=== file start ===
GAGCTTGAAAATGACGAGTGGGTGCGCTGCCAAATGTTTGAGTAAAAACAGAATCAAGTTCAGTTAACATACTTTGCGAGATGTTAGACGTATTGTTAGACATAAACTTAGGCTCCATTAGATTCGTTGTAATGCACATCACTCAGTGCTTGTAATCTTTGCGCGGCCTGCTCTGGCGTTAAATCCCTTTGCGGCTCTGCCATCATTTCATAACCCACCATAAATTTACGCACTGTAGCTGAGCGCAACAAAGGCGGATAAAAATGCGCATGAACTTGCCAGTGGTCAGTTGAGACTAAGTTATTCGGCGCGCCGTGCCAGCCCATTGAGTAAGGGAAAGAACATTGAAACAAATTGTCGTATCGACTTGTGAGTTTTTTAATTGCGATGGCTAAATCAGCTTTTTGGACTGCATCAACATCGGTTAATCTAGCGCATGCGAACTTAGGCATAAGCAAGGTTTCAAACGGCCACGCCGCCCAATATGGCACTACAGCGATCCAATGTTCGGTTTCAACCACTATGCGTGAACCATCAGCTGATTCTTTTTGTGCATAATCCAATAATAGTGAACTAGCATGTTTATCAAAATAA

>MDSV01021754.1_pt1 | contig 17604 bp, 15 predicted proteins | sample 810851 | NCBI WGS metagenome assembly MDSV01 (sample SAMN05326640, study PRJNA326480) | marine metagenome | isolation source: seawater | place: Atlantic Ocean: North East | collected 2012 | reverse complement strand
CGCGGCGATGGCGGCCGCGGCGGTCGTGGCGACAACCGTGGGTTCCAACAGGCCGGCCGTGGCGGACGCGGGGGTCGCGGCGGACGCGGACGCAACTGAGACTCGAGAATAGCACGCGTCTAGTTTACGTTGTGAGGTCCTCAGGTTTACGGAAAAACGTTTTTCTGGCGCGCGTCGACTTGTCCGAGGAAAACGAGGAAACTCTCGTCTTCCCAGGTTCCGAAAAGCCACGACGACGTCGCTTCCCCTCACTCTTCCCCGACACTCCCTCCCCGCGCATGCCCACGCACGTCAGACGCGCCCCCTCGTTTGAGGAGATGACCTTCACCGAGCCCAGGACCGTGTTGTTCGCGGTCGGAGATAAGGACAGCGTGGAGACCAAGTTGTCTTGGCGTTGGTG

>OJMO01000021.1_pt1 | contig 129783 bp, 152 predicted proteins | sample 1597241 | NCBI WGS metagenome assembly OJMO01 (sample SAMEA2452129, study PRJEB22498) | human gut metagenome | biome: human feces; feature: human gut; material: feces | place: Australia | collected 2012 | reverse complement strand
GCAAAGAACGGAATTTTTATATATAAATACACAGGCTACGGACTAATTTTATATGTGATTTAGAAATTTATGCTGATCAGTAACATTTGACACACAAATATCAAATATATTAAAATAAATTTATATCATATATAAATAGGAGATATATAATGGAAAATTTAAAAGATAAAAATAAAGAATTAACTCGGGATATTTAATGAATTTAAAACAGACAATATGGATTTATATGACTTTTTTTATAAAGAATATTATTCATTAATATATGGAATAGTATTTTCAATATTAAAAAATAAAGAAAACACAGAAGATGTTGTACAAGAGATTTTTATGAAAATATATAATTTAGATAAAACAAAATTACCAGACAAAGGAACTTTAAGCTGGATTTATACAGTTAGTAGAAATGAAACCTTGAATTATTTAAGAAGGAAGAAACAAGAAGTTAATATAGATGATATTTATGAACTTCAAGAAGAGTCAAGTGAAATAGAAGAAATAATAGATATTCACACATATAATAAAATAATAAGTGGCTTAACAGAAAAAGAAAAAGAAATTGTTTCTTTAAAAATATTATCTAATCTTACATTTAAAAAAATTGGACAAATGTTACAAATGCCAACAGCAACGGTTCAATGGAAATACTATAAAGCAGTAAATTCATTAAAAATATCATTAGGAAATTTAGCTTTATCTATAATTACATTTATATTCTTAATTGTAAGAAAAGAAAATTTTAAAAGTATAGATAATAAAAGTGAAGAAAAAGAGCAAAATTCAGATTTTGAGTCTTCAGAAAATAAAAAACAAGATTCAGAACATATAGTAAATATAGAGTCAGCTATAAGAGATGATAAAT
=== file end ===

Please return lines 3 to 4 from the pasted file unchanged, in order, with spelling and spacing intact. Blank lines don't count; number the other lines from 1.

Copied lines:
CGCGGCGATGGCGGCCGCGGCGGTCGTGGCGACAACCGTGGGTTCCAACAGGCCGGCCGTGGCGGACGCGGGGGTCGCGGCGGACGCGGACGCAACTGAGACTCGAGAATAGCACGCGTCTAGTTTACGTTGTGAGGTCCTCAGGTTTACGGAAAAACGTTTTTCTGGCGCGCGTCGACTTGTCCGAGGAAAACGAGGAAACTCTCGTCTTCCCAGGTTCCGAAAAGCCACGACGACGTCGCTTCCCCTCACTCTTCCCCGACACTCCCTCCCCGCGCATGCCCACGCACGTCAGACGCGCCCCCTCGTTTGAGGAGATGACCTTCACCGAGCCCAGGACCGTGTTGTTCGCGGTCGGAGATAAGGACAGCGTGGAGACCAAGTTGTCTTGGCGTTGGTG

>OJMO01000021.1_pt1 | contig 129783 bp, 152 predicted proteins | sample 1597241 | NCBI WGS metagenome assembly OJMO01 (sample SAMEA2452129, study PRJEB22498) | human gut metagenome | biome: human feces; feature: human gut; material: feces | place: Australia | collected 2012 | reverse complement strand